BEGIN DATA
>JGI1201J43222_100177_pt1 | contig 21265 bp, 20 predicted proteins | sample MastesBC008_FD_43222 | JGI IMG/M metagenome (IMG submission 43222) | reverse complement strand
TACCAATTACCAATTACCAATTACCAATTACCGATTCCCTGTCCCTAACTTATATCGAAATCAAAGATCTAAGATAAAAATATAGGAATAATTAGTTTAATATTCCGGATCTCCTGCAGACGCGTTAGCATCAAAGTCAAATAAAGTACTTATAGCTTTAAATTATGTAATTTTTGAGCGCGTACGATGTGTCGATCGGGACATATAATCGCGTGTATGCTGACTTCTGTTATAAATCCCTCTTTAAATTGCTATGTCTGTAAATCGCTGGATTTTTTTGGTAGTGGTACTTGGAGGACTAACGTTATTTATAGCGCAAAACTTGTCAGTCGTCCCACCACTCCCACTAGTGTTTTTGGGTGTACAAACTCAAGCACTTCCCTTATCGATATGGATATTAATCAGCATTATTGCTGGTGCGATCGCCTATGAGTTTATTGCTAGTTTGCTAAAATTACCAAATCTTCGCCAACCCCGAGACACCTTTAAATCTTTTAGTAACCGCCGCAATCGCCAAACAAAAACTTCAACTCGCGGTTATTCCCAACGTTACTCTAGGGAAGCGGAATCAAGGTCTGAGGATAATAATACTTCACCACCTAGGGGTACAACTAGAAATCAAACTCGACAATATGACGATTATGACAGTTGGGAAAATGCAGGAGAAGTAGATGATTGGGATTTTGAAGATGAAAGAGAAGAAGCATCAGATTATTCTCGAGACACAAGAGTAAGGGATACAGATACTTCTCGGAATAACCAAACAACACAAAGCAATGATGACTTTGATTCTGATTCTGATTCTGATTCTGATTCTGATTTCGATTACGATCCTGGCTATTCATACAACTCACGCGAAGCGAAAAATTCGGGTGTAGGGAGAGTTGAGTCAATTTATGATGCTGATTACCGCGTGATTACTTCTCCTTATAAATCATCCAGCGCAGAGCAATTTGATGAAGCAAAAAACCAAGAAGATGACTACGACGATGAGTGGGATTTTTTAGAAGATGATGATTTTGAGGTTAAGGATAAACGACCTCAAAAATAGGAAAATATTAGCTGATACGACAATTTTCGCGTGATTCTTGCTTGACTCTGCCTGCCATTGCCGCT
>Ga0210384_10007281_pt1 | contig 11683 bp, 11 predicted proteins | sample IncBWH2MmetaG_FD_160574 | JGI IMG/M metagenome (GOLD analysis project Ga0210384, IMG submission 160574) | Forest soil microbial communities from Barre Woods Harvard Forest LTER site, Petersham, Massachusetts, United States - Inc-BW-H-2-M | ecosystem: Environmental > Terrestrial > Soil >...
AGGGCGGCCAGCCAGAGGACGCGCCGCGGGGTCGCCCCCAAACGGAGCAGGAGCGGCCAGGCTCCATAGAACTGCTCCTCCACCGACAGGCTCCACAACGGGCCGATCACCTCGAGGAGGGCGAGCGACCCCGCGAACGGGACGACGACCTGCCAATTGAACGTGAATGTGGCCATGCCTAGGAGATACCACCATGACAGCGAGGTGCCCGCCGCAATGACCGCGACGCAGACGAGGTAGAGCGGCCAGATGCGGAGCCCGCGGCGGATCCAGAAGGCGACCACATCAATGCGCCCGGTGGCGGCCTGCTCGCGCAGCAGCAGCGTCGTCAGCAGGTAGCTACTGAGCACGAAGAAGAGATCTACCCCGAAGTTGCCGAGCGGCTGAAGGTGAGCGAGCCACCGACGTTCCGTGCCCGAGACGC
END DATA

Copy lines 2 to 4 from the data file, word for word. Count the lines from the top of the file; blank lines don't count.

TACCAATTACCAATTACCAATTACCAATTACCGATTCCCTGTCCCTAACTTATATCGAAATCAAAGATCTAAGATAAAAATATAGGAATAATTAGTTTAATATTCCGGATCTCCTGCAGACGCGTTAGCATCAAAGTCAAATAAAGTACTTATAGCTTTAAATTATGTAATTTTTGAGCGCGTACGATGTGTCGATCGGGACATATAATCGCGTGTATGCTGACTTCTGTTATAAATCCCTCTTTAAATTGCTATGTCTGTAAATCGCTGGATTTTTTTGGTAGTGGTACTTGGAGGACTAACGTTATTTATAGCGCAAAACTTGTCAGTCGTCCCACCACTCCCACTAGTGTTTTTGGGTGTACAAACTCAAGCACTTCCCTTATCGATATGGATATTAATCAGCATTATTGCTGGTGCGATCGCCTATGAGTTTATTGCTAGTTTGCTAAAATTACCAAATCTTCGCCAACCCCGAGACACCTTTAAATCTTTTAGTAACCGCCGCAATCGCCAAACAAAAACTTCAACTCGCGGTTATTCCCAACGTTACTCTAGGGAAGCGGAATCAAGGTCTGAGGATAATAATACTTCACCACCTAGGGGTACAACTAGAAATCAAACTCGACAATATGACGATTATGACAGTTGGGAAAATGCAGGAGAAGTAGATGATTGGGATTTTGAAGATGAAAGAGAAGAAGCATCAGATTATTCTCGAGACACAAGAGTAAGGGATACAGATACTTCTCGGAATAACCAAACAACACAAAGCAATGATGACTTTGATTCTGATTCTGATTCTGATTCTGATTCTGATTTCGATTACGATCCTGGCTATTCATACAACTCACGCGAAGCGAAAAATTCGGGTGTAGGGAGAGTTGAGTCAATTTATGATGCTGATTACCGCGTGATTACTTCTCCTTATAAATCATCCAGCGCAGAGCAATTTGATGAAGCAAAAAACCAAGAAGATGACTACGACGATGAGTGGGATTTTTTAGAAGATGATGATTTTGAGGTTAAGGATAAACGACCTCAAAAATAGGAAAATATTAGCTGATACGACAATTTTCGCGTGATTCTTGCTTGACTCTGCCTGCCATTGCCGCT
>Ga0210384_10007281_pt1 | contig 11683 bp, 11 predicted proteins | sample IncBWH2MmetaG_FD_160574 | JGI IMG/M metagenome (GOLD analysis project Ga0210384, IMG submission 160574) | Forest soil microbial communities from Barre Woods Harvard Forest LTER site, Petersham, Massachusetts, United States - Inc-BW-H-2-M | ecosystem: Environmental > Terrestrial > Soil >...
AGGGCGGCCAGCCAGAGGACGCGCCGCGGGGTCGCCCCCAAACGGAGCAGGAGCGGCCAGGCTCCATAGAACTGCTCCTCCACCGACAGGCTCCACAACGGGCCGATCACCTCGAGGAGGGCGAGCGACCCCGCGAACGGGACGACGACCTGCCAATTGAACGTGAATGTGGCCATGCCTAGGAGATACCACCATGACAGCGAGGTGCCCGCCGCAATGACCGCGACGCAGACGAGGTAGAGCGGCCAGATGCGGAGCCCGCGGCGGATCCAGAAGGCGACCACATCAATGCGCCCGGTGGCGGCCTGCTCGCGCAGCAGCAGCGTCGTCAGCAGGTAGCTACTGAGCACGAAGAAGAGATCTACCCCGAAGTTGCCGAGCGGCTGAAGGTGAGCGAGCCACCGACGTTCCGTGCCCGAGACGC